In 2006 I recounted the moving experience at St. James on the Sunday of Hope in the Advent season, not long after we had seen the altarpiece.The passage from Thessalonians was a lectionary reading that Sunday. We can still seek a return to joy and hope. 

Can developers in the Big Smoke be part of the vision for a new heaven and a new earth? My Groundling blog today.

                                                                   Keisamma Altarpiece closed

Thursday, February 17, 2022

Protests & the God of Love and Life

A counter-protest in Ottawa on February 12, 2022.
Credit: THE CANADIAN PRESS/Patrick Doyle

 It appears that there is now resolve on the part of authorities in Ottawa to end the occupation in the core of Canada's capital. Over the past three weeks a mixed bag assembly of protesters has morphed into an intransigent and seemingly fanatical group which has entrenched itself at several locations. The goals of the participants are vague and varied and  delusional, based on bizarre notions of personal freedom. 

It's deeply disturbing that some of these protesters claim to be Christians. And appalling to learn that some conservative congregations in the Ottawa region have been contributing jerry cans of fuel used to keep trucks going. 

The United Church of Canada has responded to what is happening in Ottawa and in other locations across the country, aware that racism and xenophobia are also part of the toxic mix of discontent. Below are a a portion of a statement by the Anti-Racism Common Table and a prayer from our moderator, Richard Bott. 

It is as the Anti-Racism Common Table of The United Church of Canada that we write to you today, in the middle of one such manifestation with protests that claim to be anti-vaccine mandates taking place across the country.

The right to protest and voice objections are valued in every democratic society. As the Anti-Racism Common Table, we support the right to protest non-violently. We are also moved to express our deep concerns about the current “Freedom Convoys” and demonstrations occurring across the country.

We are concerned that these demonstrations have become places of hate and oppression. We do not support the use of symbols of hate such as swastikas and the Confederate flag; the appropriation of Indigenous cultures, ceremony, and symbols such as the Every Child Matters flag; and the use of racist, ableist, anti-Semitic, Islamophobic, misogynistic, homophobic, transphobic, and anti-immigrant language and threats. We have seen this not just at the protests themselves, but also on social media in support of them. Our commitment to becoming an anti-racist, intercultural, and reconciling church requires that we name this clearly.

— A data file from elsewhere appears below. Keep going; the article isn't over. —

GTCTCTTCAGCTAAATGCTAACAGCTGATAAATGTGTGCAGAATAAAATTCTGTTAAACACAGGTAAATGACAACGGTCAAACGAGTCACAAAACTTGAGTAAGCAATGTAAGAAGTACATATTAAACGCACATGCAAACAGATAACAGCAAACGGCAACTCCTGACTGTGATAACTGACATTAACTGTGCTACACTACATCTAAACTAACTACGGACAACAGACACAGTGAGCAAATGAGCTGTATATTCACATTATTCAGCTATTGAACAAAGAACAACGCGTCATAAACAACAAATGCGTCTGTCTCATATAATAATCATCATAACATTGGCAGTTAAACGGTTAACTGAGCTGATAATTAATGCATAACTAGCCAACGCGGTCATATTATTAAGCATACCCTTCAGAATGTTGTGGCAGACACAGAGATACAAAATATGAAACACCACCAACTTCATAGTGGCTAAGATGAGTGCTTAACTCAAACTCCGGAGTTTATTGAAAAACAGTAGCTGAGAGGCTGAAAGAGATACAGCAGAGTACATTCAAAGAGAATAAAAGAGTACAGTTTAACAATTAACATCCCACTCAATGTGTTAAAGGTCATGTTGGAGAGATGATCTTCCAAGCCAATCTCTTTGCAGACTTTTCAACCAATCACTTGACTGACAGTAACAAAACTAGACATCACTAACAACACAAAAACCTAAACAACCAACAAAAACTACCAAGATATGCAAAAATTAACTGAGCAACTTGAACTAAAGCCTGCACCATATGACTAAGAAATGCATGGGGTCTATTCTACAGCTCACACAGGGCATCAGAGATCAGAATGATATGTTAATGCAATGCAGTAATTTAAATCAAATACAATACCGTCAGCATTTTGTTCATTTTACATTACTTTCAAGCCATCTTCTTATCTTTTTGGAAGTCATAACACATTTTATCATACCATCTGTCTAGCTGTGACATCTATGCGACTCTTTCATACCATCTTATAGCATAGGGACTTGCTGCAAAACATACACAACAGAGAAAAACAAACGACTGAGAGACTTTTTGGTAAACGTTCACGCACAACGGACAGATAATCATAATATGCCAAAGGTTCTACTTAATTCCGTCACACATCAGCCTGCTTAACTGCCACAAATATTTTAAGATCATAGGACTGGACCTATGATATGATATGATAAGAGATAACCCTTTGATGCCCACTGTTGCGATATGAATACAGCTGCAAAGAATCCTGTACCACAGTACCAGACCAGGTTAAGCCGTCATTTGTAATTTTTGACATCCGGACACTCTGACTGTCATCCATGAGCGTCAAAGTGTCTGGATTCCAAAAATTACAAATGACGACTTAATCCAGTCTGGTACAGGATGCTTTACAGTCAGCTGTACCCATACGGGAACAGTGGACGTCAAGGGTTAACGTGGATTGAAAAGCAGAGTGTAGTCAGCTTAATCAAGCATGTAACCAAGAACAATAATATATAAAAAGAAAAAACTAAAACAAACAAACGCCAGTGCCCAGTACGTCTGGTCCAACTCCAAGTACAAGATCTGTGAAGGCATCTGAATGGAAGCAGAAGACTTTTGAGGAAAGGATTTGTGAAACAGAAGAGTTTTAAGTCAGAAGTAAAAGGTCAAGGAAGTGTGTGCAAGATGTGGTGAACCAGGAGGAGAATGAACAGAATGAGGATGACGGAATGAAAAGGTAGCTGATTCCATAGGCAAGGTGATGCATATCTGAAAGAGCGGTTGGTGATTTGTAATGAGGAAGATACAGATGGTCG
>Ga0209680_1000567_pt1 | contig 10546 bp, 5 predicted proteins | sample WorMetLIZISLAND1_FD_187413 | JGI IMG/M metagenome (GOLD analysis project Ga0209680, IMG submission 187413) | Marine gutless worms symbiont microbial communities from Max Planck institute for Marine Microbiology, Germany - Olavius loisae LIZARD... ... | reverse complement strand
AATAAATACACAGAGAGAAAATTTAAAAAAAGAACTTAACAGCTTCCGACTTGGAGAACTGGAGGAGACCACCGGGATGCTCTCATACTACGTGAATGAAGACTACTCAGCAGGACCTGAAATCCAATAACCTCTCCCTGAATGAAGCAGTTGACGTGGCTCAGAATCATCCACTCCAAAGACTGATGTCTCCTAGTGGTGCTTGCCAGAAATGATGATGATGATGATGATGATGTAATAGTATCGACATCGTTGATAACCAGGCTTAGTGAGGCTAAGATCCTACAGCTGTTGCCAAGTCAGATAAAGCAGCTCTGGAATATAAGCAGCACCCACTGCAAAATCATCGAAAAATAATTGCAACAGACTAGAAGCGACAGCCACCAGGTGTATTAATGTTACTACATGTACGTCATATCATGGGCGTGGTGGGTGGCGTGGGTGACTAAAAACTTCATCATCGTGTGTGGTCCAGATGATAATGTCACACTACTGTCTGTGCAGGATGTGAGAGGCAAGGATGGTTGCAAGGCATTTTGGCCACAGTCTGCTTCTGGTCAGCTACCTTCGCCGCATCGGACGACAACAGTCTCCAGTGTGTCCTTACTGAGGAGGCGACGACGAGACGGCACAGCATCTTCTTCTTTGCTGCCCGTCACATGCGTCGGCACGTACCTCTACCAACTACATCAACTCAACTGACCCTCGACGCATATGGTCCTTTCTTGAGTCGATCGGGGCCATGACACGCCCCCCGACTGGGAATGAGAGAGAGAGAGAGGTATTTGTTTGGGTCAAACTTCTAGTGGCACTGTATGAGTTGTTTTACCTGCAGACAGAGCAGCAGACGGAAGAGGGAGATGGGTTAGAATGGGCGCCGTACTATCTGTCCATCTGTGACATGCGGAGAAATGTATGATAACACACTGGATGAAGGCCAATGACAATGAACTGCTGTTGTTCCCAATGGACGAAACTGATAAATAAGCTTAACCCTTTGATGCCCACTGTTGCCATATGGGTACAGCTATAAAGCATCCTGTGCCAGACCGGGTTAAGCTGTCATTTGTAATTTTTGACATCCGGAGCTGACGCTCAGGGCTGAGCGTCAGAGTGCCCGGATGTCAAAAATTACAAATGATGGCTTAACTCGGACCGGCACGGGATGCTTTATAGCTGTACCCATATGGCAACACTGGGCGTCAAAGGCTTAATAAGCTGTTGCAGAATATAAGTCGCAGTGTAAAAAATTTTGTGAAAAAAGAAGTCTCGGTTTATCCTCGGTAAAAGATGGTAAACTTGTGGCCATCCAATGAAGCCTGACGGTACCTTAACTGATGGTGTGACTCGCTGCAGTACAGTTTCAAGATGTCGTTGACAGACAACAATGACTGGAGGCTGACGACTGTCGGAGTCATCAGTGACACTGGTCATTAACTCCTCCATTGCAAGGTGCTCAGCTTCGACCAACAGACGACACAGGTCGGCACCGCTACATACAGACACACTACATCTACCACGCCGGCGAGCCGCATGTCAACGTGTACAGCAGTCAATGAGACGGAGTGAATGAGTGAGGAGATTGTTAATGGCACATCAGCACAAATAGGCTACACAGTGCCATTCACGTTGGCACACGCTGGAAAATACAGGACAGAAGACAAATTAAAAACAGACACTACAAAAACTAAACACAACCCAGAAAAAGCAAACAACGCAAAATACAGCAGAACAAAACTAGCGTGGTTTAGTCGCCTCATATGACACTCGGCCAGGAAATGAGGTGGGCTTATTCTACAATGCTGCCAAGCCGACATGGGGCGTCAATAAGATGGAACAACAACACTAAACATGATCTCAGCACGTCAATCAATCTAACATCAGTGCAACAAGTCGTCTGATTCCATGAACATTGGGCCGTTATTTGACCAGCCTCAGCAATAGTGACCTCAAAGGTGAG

God of Love and Life,

today I saw banners of hate
lifted to the sky
in a place that is dear to my heart.

The battle flags of a failed nation-state,
confederated for the continued enslavement
of Black people;
the swastika of another failed nation-state,
whose core principles brought forth
the Shoah—
the systematic murder of
over 6 million Jews
and a eugenic platform to eradicate
anyone who did not fit
its image of perfection—
flew in the midst
of a protesting crowd
of Canadians.

Protest I understand,
even if I feel the reasons are misguided,
and wrong.

But those symbols of
White Supremacy,
representations of a desire
to enslave and eradicate—
those flags of hatred's horror—
they should never be flown
in a way that honours them
and the principles for which they stand.

God, help us
to put those symbols in the places
that will make us remember
what they represent, with horror and grief,
and fight against them
ever being raised up
as possibilities for the future.

God, help us
to challenge the unthinking hatred,
the fear and the greed that give it power,
the anti-Semitic hatred,
the idea that "White is Right."

God help us.
Because we can't seem to do it
on our own.


Moderator Richard Bott

Why does it seem that there is so little concern for the wellbeing of children who have forced to take part in the Ottawa insurrection? Some thoughts in my Groundling blog today

Wednesday, February 16, 2022

Skiing, Skating, & Sliding the Race...of Faith?


                               Canadian Max Parrott, gold medal snowboarder who overcame cancer

 Do you not know that in a race the runners all compete, but only one receives the prize? Run in such a way that you may win it. 

Athletes exercise self-control in all things; they do it to receive a perishable wreath, but we an imperishable one. So I do not run aimlessly, nor do I box as though beating the air; but I punish my body and enslave it, so that after proclaiming to others I myself should not be disqualified.

1 Corinthians 9:24-27

We are active outdoor people but our primary morning event these days is getting the coffee percolator going before checking in on the Winter Olympics in Beijing, China. This morning we chatted about the number of events including the short track skating we were watching, skeleton, snowboarding, and skeleton which didn't exist decades ago when we first became aware of the Olympics. Not only do these disciplines require ming-boggling athletic skill, the descriptive language for some of the sports is essentially "speaking in tongues" for the uninitiated.